TeX - LaTeX Stack Exchange is a question and answer site for users of TeX, LaTeX, ConTeXt, and related typesetting systems. It's 100% free, no registration required.

Sign up
Here's how it works:
  1. Anybody can ask a question
  2. Anybody can answer
  3. The best answers are voted up and rise to the top

The following time-frequency correspondence illustration is in the wikipedia entry of the Fourier transform.


Also a gif animation version (if the animation doesn't show, please open the following image in a new window):


This picture has so much explanatory power, and I would like to replicate it in TikZ for future use.

Here is what I came up with:


\draw[->,thick,blue!90] (0,6.5,0) -- (6.2,6.5,0) node[right] {Frequency};
\draw[->,thick,red!90] (0,0,0) -- (0,6.5,0) node[below] {Time};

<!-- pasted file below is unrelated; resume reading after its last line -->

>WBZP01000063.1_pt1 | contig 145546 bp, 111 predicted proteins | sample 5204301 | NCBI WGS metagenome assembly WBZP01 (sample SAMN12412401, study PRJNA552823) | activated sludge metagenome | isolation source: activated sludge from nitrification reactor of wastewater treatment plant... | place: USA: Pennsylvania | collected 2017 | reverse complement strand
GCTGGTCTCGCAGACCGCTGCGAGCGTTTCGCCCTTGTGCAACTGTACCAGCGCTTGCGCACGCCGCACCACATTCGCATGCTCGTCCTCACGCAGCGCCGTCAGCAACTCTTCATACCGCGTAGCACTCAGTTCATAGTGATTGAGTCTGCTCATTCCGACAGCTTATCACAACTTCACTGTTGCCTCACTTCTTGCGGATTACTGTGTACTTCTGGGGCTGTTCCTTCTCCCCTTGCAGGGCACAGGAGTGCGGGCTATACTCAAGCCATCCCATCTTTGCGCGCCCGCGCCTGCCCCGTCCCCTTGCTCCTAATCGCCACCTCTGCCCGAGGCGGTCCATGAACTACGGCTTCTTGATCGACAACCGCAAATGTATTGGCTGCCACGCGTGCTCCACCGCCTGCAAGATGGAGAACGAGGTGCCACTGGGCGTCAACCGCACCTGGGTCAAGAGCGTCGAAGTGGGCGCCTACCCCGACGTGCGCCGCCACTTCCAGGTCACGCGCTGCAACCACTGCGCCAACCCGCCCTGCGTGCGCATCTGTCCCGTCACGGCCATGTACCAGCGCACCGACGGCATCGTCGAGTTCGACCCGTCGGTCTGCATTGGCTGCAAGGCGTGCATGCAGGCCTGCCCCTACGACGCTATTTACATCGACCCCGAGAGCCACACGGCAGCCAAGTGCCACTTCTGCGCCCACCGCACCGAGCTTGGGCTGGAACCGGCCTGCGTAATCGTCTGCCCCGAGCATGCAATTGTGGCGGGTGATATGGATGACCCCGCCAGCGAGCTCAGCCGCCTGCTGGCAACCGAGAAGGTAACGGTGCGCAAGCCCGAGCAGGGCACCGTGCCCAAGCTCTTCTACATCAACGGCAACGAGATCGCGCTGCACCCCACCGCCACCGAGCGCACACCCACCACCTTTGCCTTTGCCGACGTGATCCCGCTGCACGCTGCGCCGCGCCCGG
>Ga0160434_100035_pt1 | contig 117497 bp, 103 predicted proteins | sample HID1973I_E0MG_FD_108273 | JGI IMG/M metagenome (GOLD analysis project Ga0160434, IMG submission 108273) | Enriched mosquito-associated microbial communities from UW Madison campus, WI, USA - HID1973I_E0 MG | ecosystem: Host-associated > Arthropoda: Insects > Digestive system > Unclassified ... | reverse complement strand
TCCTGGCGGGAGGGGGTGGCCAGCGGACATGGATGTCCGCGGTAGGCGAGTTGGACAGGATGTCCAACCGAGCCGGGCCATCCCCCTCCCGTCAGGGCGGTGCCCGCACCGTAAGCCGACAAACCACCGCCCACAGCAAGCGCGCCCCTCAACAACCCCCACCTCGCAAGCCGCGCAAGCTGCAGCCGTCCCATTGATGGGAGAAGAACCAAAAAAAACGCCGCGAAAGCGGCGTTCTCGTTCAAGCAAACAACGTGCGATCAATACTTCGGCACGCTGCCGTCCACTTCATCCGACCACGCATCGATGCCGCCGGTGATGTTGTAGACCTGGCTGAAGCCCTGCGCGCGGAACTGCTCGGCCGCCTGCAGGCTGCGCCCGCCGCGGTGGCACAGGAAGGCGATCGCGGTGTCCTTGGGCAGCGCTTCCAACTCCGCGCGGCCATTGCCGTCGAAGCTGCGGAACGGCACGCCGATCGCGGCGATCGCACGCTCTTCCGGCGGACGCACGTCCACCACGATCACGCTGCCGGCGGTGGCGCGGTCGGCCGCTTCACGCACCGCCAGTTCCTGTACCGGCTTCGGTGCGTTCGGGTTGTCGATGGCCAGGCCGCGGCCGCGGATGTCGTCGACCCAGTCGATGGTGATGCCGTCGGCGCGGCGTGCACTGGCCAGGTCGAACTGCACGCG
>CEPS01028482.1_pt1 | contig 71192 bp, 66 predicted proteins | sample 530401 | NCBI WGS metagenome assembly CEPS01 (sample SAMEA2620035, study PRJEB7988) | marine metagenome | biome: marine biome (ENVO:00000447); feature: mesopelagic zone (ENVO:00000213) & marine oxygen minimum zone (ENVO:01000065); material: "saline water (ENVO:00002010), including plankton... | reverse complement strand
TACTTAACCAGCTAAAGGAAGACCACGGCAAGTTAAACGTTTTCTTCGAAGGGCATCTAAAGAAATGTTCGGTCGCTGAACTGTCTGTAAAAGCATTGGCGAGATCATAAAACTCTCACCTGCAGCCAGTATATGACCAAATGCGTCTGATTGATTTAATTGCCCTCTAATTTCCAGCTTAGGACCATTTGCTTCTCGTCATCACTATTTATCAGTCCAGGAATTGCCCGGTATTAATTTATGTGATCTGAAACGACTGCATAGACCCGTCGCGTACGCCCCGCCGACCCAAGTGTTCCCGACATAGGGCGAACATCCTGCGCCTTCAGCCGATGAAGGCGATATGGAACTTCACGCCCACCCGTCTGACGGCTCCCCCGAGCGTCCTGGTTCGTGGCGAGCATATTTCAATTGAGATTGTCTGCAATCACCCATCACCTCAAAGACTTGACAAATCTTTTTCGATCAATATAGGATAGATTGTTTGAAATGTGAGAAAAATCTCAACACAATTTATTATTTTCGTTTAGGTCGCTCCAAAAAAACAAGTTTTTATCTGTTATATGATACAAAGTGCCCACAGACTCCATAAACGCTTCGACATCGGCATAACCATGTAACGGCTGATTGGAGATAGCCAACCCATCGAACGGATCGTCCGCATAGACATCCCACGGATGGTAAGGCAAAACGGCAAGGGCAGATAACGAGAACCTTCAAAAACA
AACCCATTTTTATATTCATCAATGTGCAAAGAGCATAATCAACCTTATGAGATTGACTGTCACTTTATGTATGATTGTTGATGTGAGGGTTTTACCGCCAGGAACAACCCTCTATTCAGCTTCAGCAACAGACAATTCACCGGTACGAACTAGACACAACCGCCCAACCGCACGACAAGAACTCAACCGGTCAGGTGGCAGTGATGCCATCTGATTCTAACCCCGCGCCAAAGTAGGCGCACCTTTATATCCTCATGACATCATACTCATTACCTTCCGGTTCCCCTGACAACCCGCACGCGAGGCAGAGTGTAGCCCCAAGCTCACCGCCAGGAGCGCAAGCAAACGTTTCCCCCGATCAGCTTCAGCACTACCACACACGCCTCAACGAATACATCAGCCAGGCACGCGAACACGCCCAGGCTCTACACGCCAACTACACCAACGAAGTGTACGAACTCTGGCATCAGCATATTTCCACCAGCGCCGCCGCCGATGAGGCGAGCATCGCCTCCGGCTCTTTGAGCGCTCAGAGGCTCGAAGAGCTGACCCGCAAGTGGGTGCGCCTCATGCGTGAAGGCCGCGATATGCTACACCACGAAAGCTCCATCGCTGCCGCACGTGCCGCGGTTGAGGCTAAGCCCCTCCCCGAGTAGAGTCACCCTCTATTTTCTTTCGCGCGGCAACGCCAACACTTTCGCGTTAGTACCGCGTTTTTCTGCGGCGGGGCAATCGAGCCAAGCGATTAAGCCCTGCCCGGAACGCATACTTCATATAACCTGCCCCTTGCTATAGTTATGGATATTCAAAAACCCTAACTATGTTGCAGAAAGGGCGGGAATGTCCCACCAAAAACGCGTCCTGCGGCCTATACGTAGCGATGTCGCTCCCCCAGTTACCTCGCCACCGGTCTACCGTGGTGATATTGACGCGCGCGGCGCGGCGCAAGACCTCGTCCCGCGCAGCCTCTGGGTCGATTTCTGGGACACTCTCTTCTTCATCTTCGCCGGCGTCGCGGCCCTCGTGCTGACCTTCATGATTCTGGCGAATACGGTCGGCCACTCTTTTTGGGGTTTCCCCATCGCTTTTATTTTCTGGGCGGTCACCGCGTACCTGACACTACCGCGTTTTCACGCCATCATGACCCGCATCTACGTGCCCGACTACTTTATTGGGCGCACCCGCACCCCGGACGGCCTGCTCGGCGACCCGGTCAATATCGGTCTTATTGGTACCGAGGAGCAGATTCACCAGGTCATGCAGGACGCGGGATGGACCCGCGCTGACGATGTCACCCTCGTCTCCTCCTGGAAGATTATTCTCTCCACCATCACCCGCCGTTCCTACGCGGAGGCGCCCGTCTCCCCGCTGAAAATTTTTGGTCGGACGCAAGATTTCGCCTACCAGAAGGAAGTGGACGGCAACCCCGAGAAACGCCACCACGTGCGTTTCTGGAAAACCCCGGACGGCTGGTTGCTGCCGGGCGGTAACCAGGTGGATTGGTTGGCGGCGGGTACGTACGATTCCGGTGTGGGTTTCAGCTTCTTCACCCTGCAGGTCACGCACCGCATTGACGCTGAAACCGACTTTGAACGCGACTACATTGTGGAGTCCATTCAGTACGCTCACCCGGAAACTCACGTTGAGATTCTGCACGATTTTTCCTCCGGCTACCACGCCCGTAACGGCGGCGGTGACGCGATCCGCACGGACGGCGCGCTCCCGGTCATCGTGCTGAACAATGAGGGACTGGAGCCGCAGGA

\draw[->,thick] (0,0,0) -- (0,0,2) node[above] {Magnitude};
\foreach \x in {0.5,1.5,2.5,3.5,4.5,5.5}{
  \draw[blue!50] (\x,0,0)
  \foreach \y in {0,0.02,...,6.28}{ 
   -- ({\x},{\y},{sin(\x*\y*(157))/sqrt(2*\x)})
  \draw[blue!90, thick] (\x,6.5,0) -- (\x,6.5,1/\x);


This is the output so far.


I have two questions:

  • How to produce that red superposed sine wave of all the blue sine waves? I don't know if there is a sum function or I have to use loop yet again?

  • How to make the camera projection in TikZ more similar to the perspective in that wikipedia illustration?

Any suggestion and tweaking of the parameters I used in the sample drawing are welcome as well.

Thanks in advance!

Update 1: Here is a new version using tikz, more readable than the first one. Yet the superposition of the sine waves are done manually...I still don't know how to use foreach to produce a sum.

\draw[->,thick,black!70] (0,6.5,0) -- (6.2,6.5,0) node[right] {Frequency};
\draw[->,thick,black!70] (0,0,0) -- (0,6.5,0) node[below right] {Time};
\draw[->,thick] (0,0,0) -- (0,0,2) node[above] {Magnitude};
\foreach \y in {0.5,1.5,...,5.5}{
\draw [cyan!50, domain=0:2*pi,samples=200,smooth] 
 plot (\y,\x, {sin(4*\y*\x r)/\y });
\draw[blue, ultra thick] (\y,6.5,0) -- (\y,6.5,1/\y);
\draw [red, thick, domain=0:2*pi,samples=200,smooth]